• 25. Customers wanted a better storagecapacity - and a smaller disk drive initially offered less storage.
  • 26. Therefore, the established firms couldnot find any financial logic in entering the next generation.
  • 27. Later on, the smaller generation would reach ’good enough’ performance levels andconsequently displace the former generation.
  • 28. It looked like this:
  • 29. Technology supply and demand in the 10000 HDD industry 1000 Hard Disk Capacity (MB) 100 10 1 1975 1980 1985 1990 Year (Source: Christensen, 1997)
  • 30. Technology supply and demand in the 10000 HDD industry 1000 Hard Disk Capacity (MB) 100 10 1 1975 1980 1985 1990 Year (Source: Christensen, 1997)
  • 31. Technology supply and demand in the 10000 HDD industry 1000 Hard Disk Capacity (MB) 100 10 1 1975 1980 1985 1990 Year (Source: Christensen, 1997)
  • 32. Technology supply and demand in the 10000 HDD industry 1000 Hard Disk Capacity (MB) 100 10 1 1975 1980 1985 1990 Year (Source: Christensen, 1997)
  • 33. Technology supply and demand in the 10000 HDD industry 1000 Hard Disk Capacity (MB) 100 10 1 1975 1980 1985 1990 Year (Source: Christensen, 1997)
  • 34. Technology supply and demand in the 10000 HDD industry 1000 Hard Disk Capacity (MB) 100 10 1 1975 1980 1985 1990 Year (Source: Christensen, 1997)
  • 35. Technology supply and demand in the 10000 HDD industry 1000 Hard Disk Capacity (MB) 100 10 1 1975 1980 1985 1990 Year (Source: Christensen, 1997)
  • 36. Technology supply and demand in the 10000 HDD industry 1000 Hard Disk Capacity (MB) 100 10 1 1975 1980 1985 1990 Year (Source: Christensen, 1997)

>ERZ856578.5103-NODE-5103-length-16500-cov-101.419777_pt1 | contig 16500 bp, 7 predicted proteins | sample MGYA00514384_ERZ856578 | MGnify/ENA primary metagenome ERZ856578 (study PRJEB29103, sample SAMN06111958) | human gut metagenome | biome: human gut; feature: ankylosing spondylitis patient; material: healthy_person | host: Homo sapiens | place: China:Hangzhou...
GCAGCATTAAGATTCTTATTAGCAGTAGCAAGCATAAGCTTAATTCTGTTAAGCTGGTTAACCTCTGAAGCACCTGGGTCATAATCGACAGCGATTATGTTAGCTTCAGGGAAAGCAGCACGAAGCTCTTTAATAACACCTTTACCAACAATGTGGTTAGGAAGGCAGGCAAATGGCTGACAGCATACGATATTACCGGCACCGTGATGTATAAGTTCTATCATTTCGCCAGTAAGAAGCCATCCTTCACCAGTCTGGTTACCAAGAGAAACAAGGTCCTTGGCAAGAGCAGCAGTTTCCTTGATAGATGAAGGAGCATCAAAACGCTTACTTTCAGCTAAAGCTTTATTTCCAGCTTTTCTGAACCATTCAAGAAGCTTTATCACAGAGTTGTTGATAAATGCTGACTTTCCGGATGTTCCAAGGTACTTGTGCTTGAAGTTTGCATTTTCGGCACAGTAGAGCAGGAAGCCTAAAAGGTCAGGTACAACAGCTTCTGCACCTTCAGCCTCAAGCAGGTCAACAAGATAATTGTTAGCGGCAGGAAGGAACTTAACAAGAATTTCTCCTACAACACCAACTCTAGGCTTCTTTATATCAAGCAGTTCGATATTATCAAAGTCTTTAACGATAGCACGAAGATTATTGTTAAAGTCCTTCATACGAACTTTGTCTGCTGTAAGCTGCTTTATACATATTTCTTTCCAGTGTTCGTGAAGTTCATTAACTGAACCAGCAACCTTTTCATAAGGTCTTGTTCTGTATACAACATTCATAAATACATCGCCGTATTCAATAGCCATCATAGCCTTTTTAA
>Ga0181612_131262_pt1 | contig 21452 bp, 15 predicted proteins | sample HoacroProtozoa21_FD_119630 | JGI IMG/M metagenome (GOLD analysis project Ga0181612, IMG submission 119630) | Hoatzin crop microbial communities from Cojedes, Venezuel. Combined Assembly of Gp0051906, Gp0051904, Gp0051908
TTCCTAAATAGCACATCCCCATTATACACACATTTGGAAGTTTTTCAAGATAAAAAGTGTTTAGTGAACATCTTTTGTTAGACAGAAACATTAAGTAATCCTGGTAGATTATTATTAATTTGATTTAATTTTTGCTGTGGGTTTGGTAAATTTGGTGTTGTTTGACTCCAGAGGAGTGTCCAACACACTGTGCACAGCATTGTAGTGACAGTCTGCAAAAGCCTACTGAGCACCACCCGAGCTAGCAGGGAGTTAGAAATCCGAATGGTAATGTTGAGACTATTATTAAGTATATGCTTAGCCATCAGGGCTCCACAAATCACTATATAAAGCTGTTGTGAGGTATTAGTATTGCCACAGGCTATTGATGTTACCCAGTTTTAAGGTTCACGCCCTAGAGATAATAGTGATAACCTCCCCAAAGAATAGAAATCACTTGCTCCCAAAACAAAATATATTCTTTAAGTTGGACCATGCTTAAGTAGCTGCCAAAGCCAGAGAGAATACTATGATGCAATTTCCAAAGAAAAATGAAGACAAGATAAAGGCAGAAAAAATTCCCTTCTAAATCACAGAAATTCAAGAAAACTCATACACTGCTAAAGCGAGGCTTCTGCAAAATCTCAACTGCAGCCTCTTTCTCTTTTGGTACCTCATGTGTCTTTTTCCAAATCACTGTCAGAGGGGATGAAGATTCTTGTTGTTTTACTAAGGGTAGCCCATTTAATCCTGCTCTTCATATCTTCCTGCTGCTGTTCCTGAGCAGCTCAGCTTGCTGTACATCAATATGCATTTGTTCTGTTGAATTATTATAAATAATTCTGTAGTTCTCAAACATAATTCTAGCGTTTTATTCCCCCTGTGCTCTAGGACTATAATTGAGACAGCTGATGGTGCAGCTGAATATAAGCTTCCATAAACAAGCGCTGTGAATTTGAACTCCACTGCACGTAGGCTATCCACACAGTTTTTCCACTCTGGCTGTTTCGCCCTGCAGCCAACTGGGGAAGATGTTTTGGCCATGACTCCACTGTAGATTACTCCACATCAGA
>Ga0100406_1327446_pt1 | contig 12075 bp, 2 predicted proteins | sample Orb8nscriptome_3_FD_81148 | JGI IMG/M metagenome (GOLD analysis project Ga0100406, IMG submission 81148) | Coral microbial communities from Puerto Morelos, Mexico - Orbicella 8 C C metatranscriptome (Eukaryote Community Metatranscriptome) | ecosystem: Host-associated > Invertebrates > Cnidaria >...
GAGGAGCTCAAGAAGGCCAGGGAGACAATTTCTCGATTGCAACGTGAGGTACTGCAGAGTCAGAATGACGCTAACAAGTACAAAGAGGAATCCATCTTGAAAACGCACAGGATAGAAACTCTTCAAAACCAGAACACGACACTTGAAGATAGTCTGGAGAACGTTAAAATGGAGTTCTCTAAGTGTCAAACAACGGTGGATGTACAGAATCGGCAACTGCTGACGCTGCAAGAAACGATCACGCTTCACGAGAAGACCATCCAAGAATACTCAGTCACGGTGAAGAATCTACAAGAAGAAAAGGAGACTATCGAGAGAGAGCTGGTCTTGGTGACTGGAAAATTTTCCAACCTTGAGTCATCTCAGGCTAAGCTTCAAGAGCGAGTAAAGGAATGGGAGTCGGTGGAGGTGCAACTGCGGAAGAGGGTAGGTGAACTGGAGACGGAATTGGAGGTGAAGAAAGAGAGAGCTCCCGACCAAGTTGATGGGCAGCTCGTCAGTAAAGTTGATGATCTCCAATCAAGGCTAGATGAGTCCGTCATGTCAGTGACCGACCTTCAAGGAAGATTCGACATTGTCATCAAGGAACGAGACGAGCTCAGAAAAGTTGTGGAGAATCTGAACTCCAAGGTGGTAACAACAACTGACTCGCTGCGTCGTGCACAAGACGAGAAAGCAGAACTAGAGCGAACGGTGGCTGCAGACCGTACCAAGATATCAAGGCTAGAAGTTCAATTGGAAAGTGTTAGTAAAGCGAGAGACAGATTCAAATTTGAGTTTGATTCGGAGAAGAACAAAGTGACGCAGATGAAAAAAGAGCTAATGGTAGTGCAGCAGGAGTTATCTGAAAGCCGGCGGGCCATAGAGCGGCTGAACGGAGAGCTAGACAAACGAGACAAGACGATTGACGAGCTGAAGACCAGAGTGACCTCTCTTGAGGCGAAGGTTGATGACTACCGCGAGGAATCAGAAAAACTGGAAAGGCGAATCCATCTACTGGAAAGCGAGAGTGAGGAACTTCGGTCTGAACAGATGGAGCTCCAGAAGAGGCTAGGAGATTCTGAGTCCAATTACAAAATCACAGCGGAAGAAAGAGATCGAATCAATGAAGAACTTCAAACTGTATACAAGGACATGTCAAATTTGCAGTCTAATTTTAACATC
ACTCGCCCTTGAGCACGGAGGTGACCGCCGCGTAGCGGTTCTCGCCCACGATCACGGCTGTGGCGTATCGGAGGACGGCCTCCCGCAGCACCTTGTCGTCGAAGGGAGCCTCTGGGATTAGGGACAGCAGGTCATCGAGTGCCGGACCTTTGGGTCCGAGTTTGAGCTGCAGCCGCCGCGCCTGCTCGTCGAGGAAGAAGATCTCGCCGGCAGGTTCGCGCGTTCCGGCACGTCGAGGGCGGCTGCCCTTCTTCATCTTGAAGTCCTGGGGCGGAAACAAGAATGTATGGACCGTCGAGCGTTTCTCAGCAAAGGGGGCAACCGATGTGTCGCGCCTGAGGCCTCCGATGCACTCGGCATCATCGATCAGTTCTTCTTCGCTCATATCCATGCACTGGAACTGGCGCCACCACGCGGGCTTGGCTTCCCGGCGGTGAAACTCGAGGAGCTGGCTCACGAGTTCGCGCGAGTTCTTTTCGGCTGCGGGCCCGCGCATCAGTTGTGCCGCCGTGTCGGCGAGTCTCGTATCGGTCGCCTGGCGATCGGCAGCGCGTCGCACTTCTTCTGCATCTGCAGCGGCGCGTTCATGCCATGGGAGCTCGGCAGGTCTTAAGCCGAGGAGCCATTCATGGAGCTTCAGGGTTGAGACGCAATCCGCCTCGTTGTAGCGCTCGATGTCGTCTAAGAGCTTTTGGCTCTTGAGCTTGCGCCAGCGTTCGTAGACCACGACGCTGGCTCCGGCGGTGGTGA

• 37. Technology supply and demand in the 10000 HDD industry 1000 Hard Disk Capacity (MB) 100 10 1 1975 1980 1985 1990 Year (Source: Christensen, 1997)
  • 38. Technology supply and demand in the 10000 HDD industry 1000 Hard Disk Capacity (MB) 100 10 1 1975 1980 1985 1990 Year (Source: Christensen, 1997)
  • 39. Companies went bankrupt by listening to their customers and giving them what they demanded.
  • 40. The new generations of disk driveemerged in a new value network – in lowend segments or in entirely new markets.
  • 41. The fact that the new generation had aworse storage capacity but offered newperformance attributes implied that they prospered in new applications.
  • 42. Eventually, the products became ’goodenough’ in terms of storage capacity and then displaced the former generation.
  • 43. Therefore, Christensen arguedthat one must look at whether innovations satisfy a firm’scurrent customer base or not.
  • 44. Sustaining innovations are those which mainstream customers demand.
  • 45. Sustaining innovations are those which mainstream customers demand.Those innovations which do not satisfy current customers are regarded as disruptive.
  • 46. The disruptive innovation has:
  • 47. The disruptive innovation has:Lower performance according to what mainstream customers want.
  • 48. The disruptive innovation has:Lower performance according to what mainstream customers want. Other performance attributes(smaller, simpler), which are notvalued by current customers that makes it prosper in a new value network.
  • 49. Companies are therefore ’heldcaptive’ by their most profitable customers – who impose a great indirect control of the resource allocation process inside the firm.
  • 50. If you throw a stick into the field, you haven’t forced the dog to go and get it, but it would still do so.
  • 51. You are fact in power, because you have something that the dog wants.
  • 52. In the same way, existing customers influence what firms decide to do because they provide the company with profitable revenues.
  • 53. This mechanism helps us to understand how companies may be misguided when listening to their current customers.
  • 54. SourcesChristensen, C.M. (1997) The Innovator’s Dilemma, Harvard Business School Press, Cambridge, Massachusetts.
  • 55. Image attributions
  • 56. Find out more:www.disruptiveinnovation.se